Tags: Powell: | U.S. | Committed | Afghanistan

Powell: U.S. Committed to Afghanistan

Thursday, 17 January 2002 12:00 AM

Powell spoke in Kabul Thursday after holding talks with interim Afghan leader Hamid Karzai.

At a joint news conference, Powell said: "We will be with you in this current crisis and for the future. You can take that message to the Afghan people that the American people are committed."

For his part, Karzai said Powell's visit, the first U.S. Secretary of State to visit Kabul since 1976, is a sign of Washington's commitment to Afghanistan.

"We are looking for a partnership that lasts many years," the interim Afghan leader said.

Powell also announced a $1 million contribution for a start-up fund for Afghanistan. Along with the United States, contributions to the fund will be made by the United Kingdom and other European countries in order to pay the salaries of government employees.

At their meeting, Powell assured Karzai of continued U.S. support in routing out Taliban and al-Qaeda fighters and to international efforts at rebuilding the war-torn country.

"The U.S. will continue to hunt down Taliban and al-Qaeda (fighters) until Gen. (Tommy R.) Franks decides the job is over," said Powell. "We don't want to leave any contamination behind."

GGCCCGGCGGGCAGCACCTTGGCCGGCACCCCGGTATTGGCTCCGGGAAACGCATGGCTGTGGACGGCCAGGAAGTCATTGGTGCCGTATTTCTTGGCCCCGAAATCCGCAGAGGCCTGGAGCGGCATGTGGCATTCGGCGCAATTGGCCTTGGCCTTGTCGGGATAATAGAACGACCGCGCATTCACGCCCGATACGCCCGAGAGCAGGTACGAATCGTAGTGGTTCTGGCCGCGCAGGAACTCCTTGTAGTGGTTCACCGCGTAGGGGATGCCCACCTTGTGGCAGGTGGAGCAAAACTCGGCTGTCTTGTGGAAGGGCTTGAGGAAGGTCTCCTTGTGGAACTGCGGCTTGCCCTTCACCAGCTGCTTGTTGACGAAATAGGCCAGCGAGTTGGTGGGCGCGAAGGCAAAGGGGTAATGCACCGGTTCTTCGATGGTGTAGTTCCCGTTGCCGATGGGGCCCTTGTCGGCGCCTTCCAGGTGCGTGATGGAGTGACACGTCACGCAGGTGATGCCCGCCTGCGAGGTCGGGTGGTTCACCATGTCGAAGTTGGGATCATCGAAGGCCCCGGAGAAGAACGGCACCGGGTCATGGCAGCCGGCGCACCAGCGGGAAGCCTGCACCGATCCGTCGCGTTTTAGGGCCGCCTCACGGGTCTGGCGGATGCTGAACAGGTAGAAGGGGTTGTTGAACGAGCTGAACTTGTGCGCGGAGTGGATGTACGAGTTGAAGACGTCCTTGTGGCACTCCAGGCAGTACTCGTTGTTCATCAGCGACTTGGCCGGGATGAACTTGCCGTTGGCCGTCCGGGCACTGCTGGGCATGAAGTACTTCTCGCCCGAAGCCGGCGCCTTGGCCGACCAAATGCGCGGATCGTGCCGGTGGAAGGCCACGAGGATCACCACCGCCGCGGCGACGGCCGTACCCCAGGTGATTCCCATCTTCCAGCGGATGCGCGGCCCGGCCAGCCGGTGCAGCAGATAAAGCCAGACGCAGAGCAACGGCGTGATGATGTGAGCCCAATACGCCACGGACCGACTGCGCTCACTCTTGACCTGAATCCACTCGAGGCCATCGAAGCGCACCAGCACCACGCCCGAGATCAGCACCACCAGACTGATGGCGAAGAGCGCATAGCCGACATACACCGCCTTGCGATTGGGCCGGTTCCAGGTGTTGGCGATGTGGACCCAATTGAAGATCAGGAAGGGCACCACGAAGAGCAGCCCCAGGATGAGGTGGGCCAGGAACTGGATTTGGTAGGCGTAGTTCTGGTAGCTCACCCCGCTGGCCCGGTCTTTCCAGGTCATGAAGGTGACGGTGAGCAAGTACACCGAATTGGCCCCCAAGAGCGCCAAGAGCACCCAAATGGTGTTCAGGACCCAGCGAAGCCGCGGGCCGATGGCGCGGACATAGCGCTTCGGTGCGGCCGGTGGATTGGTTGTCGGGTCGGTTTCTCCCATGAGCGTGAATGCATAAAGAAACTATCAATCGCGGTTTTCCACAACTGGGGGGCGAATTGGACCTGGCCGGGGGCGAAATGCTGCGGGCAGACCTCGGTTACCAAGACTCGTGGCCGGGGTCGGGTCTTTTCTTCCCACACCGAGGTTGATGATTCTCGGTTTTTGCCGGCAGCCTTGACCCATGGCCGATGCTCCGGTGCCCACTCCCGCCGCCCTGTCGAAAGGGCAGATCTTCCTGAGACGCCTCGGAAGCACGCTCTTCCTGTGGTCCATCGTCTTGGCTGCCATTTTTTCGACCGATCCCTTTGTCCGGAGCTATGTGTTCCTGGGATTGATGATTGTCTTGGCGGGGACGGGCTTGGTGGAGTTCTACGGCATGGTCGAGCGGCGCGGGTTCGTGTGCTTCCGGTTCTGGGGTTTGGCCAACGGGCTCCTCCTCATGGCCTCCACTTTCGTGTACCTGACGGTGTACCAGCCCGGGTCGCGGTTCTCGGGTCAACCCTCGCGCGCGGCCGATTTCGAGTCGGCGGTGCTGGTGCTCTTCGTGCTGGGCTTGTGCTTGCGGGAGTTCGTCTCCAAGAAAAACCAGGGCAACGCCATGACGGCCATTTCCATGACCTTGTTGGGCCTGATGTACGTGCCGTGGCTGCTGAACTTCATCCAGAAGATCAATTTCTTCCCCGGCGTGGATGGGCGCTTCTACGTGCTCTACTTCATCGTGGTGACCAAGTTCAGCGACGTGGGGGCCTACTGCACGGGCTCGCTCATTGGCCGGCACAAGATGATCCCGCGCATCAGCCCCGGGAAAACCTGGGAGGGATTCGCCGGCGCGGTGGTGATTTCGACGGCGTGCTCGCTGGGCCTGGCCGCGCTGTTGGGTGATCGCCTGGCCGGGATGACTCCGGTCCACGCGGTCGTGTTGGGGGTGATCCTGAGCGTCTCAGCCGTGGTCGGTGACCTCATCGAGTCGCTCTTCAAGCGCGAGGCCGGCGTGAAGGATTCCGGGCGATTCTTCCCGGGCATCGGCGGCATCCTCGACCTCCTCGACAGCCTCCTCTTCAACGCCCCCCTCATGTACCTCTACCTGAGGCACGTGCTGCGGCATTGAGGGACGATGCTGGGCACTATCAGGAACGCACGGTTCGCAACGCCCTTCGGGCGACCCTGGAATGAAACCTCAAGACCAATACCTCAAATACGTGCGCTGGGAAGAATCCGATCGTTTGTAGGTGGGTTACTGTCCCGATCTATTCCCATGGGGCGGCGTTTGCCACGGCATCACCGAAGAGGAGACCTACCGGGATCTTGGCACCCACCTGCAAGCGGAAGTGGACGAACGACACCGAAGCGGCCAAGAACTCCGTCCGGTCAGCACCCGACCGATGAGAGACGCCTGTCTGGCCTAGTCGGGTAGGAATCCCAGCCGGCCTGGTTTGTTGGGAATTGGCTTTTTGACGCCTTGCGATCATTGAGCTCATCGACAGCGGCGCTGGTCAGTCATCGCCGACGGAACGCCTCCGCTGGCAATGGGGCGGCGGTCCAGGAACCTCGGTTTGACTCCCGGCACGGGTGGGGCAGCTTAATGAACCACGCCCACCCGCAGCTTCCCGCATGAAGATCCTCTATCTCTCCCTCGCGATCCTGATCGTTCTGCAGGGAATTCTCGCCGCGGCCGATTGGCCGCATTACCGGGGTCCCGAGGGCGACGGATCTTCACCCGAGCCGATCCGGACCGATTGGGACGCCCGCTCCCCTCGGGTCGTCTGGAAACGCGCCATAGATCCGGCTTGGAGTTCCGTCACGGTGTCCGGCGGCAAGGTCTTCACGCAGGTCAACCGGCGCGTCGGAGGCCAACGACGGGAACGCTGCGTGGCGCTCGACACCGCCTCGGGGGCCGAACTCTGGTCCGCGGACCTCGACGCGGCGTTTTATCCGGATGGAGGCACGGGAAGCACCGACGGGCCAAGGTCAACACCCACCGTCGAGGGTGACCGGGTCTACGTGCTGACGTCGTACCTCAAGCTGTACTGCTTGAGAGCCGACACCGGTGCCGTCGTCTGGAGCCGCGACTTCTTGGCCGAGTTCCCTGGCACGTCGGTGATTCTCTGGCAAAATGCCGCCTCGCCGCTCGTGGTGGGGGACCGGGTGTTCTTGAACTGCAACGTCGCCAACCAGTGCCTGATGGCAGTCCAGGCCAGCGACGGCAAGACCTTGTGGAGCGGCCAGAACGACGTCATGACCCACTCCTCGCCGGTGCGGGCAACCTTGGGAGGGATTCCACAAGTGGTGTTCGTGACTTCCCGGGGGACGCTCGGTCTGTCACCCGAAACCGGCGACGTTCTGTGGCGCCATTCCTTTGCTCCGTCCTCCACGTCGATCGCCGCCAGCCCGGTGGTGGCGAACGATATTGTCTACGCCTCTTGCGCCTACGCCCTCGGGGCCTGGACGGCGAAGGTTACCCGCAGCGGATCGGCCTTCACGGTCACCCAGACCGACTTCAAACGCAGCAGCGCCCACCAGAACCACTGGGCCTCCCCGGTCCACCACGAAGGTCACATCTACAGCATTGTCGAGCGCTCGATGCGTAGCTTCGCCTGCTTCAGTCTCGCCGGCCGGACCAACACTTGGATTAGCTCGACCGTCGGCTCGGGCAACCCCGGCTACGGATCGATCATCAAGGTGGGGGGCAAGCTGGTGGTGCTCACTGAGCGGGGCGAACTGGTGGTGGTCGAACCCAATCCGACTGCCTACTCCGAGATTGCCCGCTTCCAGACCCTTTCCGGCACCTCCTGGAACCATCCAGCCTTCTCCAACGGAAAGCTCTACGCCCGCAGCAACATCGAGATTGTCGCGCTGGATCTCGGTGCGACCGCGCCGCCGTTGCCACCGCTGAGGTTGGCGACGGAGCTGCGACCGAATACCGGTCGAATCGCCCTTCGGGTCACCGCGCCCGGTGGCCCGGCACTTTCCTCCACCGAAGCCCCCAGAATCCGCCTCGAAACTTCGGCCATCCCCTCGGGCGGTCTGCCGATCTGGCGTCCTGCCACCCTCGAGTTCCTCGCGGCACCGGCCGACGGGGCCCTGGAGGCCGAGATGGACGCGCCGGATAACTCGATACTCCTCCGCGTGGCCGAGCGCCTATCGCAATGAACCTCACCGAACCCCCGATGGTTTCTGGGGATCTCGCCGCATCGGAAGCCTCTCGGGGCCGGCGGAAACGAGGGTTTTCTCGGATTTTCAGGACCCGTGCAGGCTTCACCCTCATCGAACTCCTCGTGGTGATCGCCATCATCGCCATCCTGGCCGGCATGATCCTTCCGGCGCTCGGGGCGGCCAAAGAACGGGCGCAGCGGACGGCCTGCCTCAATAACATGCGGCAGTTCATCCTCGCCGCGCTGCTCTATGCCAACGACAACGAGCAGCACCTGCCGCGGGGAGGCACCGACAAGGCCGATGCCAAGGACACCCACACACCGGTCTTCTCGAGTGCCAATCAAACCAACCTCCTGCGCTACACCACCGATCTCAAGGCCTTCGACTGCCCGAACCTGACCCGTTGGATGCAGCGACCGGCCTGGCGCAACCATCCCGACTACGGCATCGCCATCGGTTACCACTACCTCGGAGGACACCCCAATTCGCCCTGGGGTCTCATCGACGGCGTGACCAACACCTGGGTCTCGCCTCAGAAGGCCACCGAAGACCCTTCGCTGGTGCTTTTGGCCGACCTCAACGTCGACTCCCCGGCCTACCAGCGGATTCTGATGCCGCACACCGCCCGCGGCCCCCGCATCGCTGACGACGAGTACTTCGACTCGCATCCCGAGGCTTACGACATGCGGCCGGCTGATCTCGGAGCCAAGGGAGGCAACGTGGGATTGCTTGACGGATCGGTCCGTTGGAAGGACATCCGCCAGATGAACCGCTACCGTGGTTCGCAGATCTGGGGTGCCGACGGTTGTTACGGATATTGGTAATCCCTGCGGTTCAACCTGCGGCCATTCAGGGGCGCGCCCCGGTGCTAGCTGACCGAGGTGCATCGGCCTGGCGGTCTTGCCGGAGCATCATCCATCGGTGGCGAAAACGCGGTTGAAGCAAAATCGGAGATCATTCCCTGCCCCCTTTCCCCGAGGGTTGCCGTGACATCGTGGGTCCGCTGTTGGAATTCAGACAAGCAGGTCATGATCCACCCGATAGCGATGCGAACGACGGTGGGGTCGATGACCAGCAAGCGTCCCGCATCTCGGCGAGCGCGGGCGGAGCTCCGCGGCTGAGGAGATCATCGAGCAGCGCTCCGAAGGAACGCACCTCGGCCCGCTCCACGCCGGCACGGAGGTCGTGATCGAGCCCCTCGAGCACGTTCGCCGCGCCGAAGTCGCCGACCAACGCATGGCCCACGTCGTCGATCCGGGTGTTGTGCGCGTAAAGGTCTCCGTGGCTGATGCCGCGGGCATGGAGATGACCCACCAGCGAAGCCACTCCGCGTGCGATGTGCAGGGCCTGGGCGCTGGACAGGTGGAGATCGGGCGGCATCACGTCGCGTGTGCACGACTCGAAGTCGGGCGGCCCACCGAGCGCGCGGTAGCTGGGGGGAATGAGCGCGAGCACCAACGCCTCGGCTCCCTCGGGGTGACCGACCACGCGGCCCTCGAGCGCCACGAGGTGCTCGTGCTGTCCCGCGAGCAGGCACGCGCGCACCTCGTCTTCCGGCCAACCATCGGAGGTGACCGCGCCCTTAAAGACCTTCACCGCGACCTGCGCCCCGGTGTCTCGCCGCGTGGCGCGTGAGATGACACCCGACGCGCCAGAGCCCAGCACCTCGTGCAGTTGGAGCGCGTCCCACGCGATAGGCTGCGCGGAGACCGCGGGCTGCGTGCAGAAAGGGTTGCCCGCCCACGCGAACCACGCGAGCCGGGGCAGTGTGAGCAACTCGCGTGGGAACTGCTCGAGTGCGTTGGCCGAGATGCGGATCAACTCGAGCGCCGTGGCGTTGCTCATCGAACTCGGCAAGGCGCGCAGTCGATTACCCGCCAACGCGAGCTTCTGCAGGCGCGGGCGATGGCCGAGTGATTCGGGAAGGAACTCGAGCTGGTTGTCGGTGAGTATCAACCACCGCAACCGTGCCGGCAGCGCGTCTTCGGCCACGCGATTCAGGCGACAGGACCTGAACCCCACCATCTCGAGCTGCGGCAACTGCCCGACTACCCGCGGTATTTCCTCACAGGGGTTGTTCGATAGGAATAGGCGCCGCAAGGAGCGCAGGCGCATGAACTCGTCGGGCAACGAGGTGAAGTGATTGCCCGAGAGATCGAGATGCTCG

His visit comes ahead of an international donors' conference on Afghanistan that begins next week in Tokyo.

Officials in Washington say that Powell will tell the donor nations that it is in their interest to participate in Afghanistan's reconstruction. Washington believes that the international community should remain engaged in Afghanistan if it wants to fight terrorism.

He is due to travel later Thursday to India, to continue efforts to defuse the tense military standoff between New Delhi and Islamabad.

In Pakistan Wednesday, Powell urged the two nations to "avoid war at any cost" and "reverse their relations" to restore peace and stability in the region. He called on the nuclear rivals to settle their disputes through diplomacy.

He held talks with Pakistani President Gen. Pervez Musharraf and said the government had made progress in fighting Islamic extremism. Powell also praised Musharraf's decision last week to ban five radical Islamic groups.

New Delhi blames two of the banned groups for the Dec. 13 terrorist attack on the Indian parliament that sparked the current military crisis along India's and Pakistan's border.

Copyright 2002 by United Press International. All rights reserved.

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Powell spoke in Kabul Thursday after holding talks with interim Afghan leader Hamid Karzai. At a joint news conference, Powell said: We will be with you in this current crisis and for the future. You can take that message to the Afghan people that the American people are...
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2002-00-17
Thursday, 17 January 2002 12:00 AM
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